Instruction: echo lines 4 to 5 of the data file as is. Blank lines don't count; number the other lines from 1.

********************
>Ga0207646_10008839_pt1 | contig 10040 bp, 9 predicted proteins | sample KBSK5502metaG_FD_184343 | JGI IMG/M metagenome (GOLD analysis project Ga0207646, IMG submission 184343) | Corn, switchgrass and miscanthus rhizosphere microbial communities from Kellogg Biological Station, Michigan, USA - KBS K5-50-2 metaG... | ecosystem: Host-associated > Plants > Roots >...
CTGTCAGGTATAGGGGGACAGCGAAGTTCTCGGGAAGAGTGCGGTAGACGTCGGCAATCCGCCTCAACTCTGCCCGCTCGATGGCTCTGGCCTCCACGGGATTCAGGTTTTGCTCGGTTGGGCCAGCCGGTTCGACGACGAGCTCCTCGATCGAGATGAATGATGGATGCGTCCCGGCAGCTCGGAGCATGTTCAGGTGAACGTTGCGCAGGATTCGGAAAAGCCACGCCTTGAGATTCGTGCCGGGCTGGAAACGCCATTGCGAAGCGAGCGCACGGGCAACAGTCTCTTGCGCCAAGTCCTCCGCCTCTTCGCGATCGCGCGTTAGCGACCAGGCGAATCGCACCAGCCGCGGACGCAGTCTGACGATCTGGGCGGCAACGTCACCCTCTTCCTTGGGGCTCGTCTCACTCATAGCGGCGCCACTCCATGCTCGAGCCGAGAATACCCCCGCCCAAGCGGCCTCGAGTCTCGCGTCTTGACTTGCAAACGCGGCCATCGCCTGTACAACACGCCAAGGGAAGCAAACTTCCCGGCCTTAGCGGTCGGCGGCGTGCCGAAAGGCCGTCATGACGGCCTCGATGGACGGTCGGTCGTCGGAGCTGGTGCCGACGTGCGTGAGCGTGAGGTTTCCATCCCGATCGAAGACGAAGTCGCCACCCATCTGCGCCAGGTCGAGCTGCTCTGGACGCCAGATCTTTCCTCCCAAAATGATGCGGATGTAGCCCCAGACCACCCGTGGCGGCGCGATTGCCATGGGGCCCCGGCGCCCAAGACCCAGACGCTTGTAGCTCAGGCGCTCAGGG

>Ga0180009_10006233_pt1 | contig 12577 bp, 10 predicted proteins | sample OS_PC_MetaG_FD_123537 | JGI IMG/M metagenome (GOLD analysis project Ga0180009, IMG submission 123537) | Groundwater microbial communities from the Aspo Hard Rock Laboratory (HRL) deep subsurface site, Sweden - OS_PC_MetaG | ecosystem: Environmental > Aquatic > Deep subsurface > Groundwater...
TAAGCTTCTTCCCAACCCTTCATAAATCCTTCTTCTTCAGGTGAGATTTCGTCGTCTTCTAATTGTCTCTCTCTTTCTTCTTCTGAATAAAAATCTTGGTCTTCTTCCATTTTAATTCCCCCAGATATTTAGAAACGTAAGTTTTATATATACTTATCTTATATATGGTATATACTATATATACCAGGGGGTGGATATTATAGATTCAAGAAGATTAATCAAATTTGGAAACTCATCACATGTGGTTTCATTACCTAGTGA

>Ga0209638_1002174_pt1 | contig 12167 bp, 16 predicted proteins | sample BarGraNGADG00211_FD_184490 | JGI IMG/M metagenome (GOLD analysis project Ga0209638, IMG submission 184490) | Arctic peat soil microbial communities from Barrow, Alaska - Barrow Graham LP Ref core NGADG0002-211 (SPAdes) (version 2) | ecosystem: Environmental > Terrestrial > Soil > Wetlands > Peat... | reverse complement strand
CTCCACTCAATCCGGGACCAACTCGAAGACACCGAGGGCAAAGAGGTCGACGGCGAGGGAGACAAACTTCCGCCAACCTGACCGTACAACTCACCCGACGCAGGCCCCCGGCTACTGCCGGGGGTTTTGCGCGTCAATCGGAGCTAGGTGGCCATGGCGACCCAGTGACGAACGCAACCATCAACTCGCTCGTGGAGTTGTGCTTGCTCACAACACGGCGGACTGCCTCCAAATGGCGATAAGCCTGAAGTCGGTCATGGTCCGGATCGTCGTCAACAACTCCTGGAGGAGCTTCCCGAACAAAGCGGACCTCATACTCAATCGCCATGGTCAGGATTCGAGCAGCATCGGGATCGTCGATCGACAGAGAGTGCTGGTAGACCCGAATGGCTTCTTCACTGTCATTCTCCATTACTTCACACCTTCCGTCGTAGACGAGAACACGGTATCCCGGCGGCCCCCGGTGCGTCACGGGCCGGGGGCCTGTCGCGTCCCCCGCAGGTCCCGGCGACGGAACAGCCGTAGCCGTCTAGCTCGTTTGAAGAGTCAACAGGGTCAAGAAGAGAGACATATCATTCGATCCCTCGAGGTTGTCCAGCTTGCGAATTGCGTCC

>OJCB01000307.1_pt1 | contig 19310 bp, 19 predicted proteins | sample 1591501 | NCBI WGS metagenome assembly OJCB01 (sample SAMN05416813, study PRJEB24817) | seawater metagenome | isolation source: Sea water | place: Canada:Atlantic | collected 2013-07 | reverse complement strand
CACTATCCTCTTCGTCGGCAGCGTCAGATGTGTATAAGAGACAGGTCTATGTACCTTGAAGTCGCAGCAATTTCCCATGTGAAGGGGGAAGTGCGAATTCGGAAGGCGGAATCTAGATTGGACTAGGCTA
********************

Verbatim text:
TAAGCTTCTTCCCAACCCTTCATAAATCCTTCTTCTTCAGGTGAGATTTCGTCGTCTTCTAATTGTCTCTCTCTTTCTTCTTCTGAATAAAAATCTTGGTCTTCTTCCATTTTAATTCCCCCAGATATTTAGAAACGTAAGTTTTATATATACTTATCTTATATATGGTATATACTATATATACCAGGGGGTGGATATTATAGATTCAAGAAGATTAATCAAATTTGGAAACTCATCACATGTGGTTTCATTACCTAGTGA

>Ga0209638_1002174_pt1 | contig 12167 bp, 16 predicted proteins | sample BarGraNGADG00211_FD_184490 | JGI IMG/M metagenome (GOLD analysis project Ga0209638, IMG submission 184490) | Arctic peat soil microbial communities from Barrow, Alaska - Barrow Graham LP Ref core NGADG0002-211 (SPAdes) (version 2) | ecosystem: Environmental > Terrestrial > Soil > Wetlands > Peat... | reverse complement strand